Section 107 would require the court, at the request of any party, to order that the award of future damages equaling or exceeding $50,000 be paid by periodic payments as long as the liable party has sufficient insurance or other assets to fund periodic payments.
Sec. 108. Definitions.
Section 108 would define many of the terms included in the legislation.
Sec. 109. Effect on Other Laws.
Section 109 would state that this legislation does not apply to civil actions brought for a vaccine-related injury or death which is covered under provisions of the Public Health Service Act. It also would state that nothing in this bill should affect any defense available to a defendant in a health care lawsuit or action under any other provision of federal law.
Sec. 110. State Flexibility and Protection of State’s Rights.
Section 110 would specify many of the rules governing the relationship between the HEALTH Act and state and Federal laws. Specifically, subsection 110(a) would provide that provisions governing health care lawsuits outlined in the bill preempt state law to the extent that state law prevents the application of these provisions. The bill would supersede the Federal Tort Claims Act (FTCA) to the extent that the FTCA provides for a greater amount of damages or contingent fees, a longer period in which a health care lawsuit may be commenced, or a reduced application of periodic payments of future damages. The FTCA would also be superseded if it prohibits the introduction of evidence regarding collateral source benefits, or mandates or permits subrogation or a lien on collateral source benefits.
Under subsection 110(b), if an issue would not be addressed by a provision of law established by this legislation, it would be governed by otherwise applicable state or Federal law. The subsection further states that the bill would not preempt or supersede any law that imposes greater procedural or substantive protections for health care providers and health care organizations from liability, loss, or damages.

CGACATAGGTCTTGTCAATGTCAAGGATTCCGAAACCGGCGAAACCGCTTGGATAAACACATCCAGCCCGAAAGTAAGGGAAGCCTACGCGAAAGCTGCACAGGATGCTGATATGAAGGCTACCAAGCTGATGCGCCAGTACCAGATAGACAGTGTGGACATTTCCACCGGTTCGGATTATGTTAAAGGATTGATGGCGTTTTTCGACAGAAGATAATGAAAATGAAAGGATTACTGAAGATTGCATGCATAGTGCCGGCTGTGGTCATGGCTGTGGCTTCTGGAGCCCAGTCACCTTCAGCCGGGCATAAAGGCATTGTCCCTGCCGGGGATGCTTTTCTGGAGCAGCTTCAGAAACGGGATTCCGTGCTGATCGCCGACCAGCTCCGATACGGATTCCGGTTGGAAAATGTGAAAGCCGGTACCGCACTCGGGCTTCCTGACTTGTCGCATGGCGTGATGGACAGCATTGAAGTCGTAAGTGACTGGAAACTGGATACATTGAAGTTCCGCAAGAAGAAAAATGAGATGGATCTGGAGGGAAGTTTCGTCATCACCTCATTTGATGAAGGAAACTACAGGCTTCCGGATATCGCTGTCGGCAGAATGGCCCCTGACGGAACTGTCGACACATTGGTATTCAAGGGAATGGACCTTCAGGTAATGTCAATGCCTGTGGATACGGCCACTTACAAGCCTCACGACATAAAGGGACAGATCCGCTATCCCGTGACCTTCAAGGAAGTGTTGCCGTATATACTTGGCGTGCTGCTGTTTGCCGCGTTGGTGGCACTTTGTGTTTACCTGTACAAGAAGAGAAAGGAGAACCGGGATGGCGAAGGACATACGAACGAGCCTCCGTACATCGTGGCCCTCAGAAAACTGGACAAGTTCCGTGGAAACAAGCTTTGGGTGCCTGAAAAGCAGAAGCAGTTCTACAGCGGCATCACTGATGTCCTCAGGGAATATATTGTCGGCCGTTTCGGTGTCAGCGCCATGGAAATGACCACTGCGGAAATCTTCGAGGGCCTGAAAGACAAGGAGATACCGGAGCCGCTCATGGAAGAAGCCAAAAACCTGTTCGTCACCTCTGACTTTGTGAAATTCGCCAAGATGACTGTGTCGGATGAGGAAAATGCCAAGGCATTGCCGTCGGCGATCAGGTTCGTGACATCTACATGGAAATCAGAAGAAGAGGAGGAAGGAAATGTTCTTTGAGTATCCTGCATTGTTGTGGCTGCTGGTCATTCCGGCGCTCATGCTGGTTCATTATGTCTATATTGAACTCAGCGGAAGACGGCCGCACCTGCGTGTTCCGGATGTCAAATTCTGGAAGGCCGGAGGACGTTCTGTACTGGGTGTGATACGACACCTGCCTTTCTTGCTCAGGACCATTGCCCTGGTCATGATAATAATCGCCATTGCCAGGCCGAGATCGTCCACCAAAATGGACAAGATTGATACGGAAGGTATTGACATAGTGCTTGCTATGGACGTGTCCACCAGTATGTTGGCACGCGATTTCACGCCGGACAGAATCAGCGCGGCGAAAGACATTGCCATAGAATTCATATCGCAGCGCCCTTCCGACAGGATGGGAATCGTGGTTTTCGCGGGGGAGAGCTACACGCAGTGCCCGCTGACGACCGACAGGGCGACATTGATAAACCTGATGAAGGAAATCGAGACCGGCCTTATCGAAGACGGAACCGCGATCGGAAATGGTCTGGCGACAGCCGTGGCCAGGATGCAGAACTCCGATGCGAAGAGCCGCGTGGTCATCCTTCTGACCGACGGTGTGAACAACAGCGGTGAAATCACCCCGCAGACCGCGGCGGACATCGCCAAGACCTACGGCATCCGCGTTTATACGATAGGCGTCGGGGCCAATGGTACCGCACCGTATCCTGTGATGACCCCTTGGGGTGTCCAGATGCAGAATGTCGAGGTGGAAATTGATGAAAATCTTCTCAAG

Subsection 110(c) would state that this legislation does not preempt any state law (enacted before, on, or after the date of enactment of H.R. 5) that specifies a particular amount of compensatory or punitive damages (or the total amount of damages) that may be awarded in a health care lawsuit. The subsection would also provide that the bill does not preempt any defense available to a party in a health care lawsuit under any other provision of state or Federal law.
Sec. 111. Applicability; Effective Date.
Section 111 would provide that the provisions of the bill apply to any health care lawsuit brought in Federal or state court, or subject to alternative dispute resolutions system, that would be initiated on or after the date of the enactment of the bill, except that any health care lawsuit arising from an injury occurring prior to the date of the enactment of the bill would be governed by the applicable statute of limitations provision in effect at the time the injury occurred.
TITLE II—REPEAL OF INDEPENDENT PAYMENT ADVISORY BOARD (IPAB)
According to the Committee on Ways and Means report (House Report 112-412 – Part 1),Title II would “repeal Section 1899A of the Social Security Act, which contains the IPAB provisions, while leaving in place provisions which provide for expedited consideration of IPAB-related proposals to reduce Medicare spending. Those expedited procedures also created a point of order against a measure repealing them, requiring the House to take additional action to enable consideration of the bill. However, with IPAB repealed, there would be no such proposal for Congress to consider under those expedited procedures.”
Title I and Title II: CBO estimates that enacting Title I and Title II together would reduce future deficits by $13.7 billion over the 2013-2017 period and by $45.5 billion over the 2013-2022 period.
Title I: CBO estimates that the changes in direct spending and revenues resulting from enactment of the limitations on medical malpractice litigation would reduce deficits by $48.6 billion over the 2013-2022 period.
Title II: CBO estimates that enacting the provision that would repeal the Independent Payment Advisory Board would increase deficits by $3.1 billion over the 2013-2022 period.
CBO estimates that enacting the bill would reduce direct spending and increase revenues; therefore, pay-as-you-go procedures apply.
For additional detail, please see CBO’s complete cost estimate here.
The House Democratic Caucus does not provide summaries of bills.
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The bill contains the following citations to other parts of U.S. law: